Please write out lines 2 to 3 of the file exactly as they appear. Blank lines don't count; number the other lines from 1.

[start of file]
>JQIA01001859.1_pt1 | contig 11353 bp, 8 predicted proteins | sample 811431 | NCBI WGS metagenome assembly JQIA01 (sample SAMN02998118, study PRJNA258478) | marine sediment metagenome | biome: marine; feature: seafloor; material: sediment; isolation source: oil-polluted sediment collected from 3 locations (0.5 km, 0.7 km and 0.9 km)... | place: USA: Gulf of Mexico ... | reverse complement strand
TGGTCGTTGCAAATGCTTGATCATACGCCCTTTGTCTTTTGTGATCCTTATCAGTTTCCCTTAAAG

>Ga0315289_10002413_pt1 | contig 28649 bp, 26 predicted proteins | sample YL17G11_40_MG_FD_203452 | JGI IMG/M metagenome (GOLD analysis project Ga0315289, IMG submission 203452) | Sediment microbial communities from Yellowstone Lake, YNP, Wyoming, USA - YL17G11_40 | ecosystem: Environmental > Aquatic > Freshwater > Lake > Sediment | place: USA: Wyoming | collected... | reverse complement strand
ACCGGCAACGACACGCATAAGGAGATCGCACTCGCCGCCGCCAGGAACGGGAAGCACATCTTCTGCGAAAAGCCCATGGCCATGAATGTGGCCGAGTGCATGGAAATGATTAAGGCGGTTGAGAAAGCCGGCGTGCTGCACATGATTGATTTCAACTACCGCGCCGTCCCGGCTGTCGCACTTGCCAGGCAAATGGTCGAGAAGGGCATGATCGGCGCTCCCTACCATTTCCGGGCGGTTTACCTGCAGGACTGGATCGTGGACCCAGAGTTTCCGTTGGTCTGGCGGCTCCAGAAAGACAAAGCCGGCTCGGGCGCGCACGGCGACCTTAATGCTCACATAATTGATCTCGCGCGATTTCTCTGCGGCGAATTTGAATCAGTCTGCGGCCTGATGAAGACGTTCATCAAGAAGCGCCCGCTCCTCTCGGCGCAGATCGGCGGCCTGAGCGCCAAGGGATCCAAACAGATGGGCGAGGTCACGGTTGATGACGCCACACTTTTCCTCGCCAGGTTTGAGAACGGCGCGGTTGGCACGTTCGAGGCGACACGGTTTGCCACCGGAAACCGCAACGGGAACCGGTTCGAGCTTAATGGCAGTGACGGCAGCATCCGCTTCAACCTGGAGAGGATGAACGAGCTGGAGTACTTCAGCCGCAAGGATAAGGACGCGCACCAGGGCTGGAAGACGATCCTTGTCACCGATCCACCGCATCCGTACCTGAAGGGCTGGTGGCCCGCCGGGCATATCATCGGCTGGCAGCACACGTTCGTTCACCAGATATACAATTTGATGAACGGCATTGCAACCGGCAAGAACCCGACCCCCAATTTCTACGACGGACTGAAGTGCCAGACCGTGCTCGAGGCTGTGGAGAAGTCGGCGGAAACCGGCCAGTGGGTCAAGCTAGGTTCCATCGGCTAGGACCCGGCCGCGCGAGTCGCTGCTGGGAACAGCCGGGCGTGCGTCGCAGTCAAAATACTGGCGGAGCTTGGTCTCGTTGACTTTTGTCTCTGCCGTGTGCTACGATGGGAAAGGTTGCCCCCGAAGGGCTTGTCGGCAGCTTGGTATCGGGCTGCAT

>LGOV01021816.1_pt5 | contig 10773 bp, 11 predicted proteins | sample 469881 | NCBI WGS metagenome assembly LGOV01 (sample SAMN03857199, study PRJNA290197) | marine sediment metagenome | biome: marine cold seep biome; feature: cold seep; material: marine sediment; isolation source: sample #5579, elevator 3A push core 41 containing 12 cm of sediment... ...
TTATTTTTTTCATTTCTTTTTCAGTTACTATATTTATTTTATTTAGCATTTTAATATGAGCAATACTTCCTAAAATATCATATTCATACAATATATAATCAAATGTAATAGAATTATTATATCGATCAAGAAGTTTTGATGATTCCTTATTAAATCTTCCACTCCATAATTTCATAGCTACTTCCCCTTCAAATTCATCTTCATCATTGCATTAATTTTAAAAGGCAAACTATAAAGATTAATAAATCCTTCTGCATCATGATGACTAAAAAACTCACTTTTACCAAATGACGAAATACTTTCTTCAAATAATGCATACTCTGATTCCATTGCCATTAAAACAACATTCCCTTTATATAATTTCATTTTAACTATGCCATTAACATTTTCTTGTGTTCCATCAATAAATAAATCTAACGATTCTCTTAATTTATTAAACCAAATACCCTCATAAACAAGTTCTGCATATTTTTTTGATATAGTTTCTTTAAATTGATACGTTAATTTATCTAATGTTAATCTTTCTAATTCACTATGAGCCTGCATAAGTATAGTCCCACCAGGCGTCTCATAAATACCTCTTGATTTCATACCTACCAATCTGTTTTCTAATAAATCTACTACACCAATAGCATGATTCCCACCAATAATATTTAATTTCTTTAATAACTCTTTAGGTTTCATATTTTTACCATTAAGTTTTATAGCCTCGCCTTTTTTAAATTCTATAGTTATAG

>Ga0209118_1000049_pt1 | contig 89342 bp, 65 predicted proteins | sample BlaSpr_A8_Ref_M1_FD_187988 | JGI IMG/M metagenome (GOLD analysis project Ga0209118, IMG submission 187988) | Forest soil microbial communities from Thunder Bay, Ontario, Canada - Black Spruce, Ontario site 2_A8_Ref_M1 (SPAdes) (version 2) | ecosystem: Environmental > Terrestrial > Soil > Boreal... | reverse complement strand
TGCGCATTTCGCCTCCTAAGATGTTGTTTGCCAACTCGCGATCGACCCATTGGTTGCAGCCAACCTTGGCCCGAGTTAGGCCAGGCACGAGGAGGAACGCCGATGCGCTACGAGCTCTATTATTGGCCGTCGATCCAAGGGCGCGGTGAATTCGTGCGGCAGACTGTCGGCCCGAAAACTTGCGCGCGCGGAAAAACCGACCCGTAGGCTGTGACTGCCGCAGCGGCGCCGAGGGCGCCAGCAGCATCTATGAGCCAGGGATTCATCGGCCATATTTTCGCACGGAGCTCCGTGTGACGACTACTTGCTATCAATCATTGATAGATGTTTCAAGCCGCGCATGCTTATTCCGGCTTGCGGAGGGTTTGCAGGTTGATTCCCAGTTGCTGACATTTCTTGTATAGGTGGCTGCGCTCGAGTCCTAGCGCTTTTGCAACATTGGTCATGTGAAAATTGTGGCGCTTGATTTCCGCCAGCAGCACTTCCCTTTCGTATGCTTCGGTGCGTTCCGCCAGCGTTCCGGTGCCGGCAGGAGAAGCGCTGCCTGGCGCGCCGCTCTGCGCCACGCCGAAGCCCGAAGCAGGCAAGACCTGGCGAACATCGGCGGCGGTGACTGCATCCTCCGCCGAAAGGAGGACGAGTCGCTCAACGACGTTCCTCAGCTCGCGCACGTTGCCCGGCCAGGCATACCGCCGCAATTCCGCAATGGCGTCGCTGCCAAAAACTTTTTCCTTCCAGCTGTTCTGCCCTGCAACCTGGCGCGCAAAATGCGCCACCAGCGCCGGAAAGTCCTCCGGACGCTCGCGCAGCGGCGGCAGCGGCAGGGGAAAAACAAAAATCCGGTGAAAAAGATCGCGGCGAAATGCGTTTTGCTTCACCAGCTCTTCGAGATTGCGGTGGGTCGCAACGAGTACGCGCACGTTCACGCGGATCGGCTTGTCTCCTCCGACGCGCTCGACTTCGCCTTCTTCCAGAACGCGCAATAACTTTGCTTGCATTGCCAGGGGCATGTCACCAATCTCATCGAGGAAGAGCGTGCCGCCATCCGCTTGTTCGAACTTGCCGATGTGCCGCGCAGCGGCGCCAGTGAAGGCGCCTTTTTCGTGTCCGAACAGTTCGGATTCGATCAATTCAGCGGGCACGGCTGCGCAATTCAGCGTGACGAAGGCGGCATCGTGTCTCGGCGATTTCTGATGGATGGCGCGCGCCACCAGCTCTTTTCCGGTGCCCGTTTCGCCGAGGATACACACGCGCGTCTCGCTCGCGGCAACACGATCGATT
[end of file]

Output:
TGGTCGTTGCAAATGCTTGATCATACGCCCTTTGTCTTTTGTGATCCTTATCAGTTTCCCTTAAAG

>Ga0315289_10002413_pt1 | contig 28649 bp, 26 predicted proteins | sample YL17G11_40_MG_FD_203452 | JGI IMG/M metagenome (GOLD analysis project Ga0315289, IMG submission 203452) | Sediment microbial communities from Yellowstone Lake, YNP, Wyoming, USA - YL17G11_40 | ecosystem: Environmental > Aquatic > Freshwater > Lake > Sediment | place: USA: Wyoming | collected... | reverse complement strand